Israeli papers ran instructions for the event of missile attack; army’s TV commercials that contained alarm sounds caused panic and were taken of the air
The IDF is about to conduct a national civil defense drill during the month of June. Two alarms will be sound–one in the morning and one in the evenings–and all citizens will be ordered to go to the “security zones” and bomb shelters in their homes or work places. A similar drill was conducted last year, but on a smaller scale.
Last Thursday, All Israeli Hebrew newspapers (but Haaretz) ran full-page ads with instructions on what to do in the event of a missile attack on Israeli cities. The ads were part of a recent campaign, launched by the army’s Civil Command.
The army’s ads ran as the front pages of the papers Maariv, Israel Hayom and a daily section of Yedioth Ahronoth. They also appeared in the Hassidic papers Hamodia and Yated Ne’eman. The walla.co.il website estimated that the army paid the paper around NIS 400,000 for these ads.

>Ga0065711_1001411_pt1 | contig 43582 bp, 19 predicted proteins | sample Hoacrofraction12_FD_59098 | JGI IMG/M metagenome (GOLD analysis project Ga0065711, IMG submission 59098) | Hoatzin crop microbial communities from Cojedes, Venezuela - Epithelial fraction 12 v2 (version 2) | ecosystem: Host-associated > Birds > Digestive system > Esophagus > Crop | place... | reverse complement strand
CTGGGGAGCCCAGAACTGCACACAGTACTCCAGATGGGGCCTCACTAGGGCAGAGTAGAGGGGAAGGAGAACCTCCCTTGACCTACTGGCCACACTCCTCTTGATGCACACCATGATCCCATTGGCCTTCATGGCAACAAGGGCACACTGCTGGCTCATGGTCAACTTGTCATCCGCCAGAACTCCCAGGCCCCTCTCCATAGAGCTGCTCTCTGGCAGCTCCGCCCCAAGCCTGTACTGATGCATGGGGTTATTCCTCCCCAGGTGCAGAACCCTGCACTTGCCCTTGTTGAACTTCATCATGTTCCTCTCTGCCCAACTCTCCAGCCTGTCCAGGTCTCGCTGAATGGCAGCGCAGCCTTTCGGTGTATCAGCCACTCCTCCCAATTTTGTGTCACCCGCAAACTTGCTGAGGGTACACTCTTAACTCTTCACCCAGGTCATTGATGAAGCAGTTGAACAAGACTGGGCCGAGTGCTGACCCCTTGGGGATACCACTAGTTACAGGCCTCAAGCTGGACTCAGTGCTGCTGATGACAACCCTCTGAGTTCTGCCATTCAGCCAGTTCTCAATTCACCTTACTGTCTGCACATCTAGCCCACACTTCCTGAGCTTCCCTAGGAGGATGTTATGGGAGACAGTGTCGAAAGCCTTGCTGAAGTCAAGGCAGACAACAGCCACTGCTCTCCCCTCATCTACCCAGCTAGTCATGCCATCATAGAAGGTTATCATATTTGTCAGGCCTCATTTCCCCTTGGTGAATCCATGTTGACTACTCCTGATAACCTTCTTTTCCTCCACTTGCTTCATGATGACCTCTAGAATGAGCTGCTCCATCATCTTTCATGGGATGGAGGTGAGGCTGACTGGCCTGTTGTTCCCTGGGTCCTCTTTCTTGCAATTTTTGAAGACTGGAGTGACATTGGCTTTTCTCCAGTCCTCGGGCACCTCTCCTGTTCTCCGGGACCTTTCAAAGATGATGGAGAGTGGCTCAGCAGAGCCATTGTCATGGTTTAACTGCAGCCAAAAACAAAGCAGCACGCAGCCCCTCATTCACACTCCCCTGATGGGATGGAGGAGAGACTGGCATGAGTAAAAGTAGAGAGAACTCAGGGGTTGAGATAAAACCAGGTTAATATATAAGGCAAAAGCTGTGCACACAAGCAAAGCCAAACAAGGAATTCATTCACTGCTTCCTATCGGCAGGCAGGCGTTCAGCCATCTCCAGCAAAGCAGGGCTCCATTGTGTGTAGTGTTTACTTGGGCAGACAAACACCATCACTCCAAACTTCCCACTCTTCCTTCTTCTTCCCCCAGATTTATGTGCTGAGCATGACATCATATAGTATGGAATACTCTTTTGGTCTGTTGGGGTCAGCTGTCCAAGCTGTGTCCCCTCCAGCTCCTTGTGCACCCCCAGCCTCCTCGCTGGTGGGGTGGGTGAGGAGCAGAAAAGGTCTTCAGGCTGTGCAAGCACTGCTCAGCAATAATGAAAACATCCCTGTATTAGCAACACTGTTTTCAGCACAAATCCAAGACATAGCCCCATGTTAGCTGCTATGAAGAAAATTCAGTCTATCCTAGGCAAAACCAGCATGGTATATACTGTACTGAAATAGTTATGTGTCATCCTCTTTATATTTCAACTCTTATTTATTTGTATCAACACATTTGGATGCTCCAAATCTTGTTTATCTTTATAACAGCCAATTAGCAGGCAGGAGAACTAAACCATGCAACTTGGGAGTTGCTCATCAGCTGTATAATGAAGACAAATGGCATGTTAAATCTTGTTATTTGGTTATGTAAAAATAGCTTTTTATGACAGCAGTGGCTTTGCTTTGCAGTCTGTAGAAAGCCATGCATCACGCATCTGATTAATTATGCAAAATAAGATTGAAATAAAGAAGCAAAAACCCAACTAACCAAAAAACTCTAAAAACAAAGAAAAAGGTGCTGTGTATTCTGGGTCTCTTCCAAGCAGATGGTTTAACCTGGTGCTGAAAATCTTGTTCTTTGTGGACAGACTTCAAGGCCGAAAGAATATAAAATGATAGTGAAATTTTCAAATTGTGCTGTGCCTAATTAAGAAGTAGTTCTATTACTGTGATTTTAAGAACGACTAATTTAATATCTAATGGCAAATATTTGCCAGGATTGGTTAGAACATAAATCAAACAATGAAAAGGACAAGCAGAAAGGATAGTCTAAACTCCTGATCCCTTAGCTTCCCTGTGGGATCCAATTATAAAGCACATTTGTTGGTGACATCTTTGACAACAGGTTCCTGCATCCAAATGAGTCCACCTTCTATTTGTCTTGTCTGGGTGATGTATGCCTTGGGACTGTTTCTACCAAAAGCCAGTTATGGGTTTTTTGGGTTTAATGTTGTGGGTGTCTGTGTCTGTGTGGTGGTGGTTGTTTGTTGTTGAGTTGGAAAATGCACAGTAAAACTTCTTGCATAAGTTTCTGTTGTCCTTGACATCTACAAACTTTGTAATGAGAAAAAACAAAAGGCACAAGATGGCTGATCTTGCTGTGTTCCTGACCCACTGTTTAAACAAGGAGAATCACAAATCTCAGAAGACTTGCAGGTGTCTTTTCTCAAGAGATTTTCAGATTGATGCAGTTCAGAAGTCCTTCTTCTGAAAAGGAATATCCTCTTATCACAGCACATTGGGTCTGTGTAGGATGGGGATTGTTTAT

For the past several days, the army has also been running a TV spot that encourages Israeli citizens to prepare themselves for the event of a missile attack. The spot included the sound of an alarm, and as a result, TV station received complaints over the panic it caused, especially in southern cities. Last week, the authority for commercial broadcasting ordered the IDF’s Civil Command to take out the alarm sound from its TV spots.
Here is the original spot: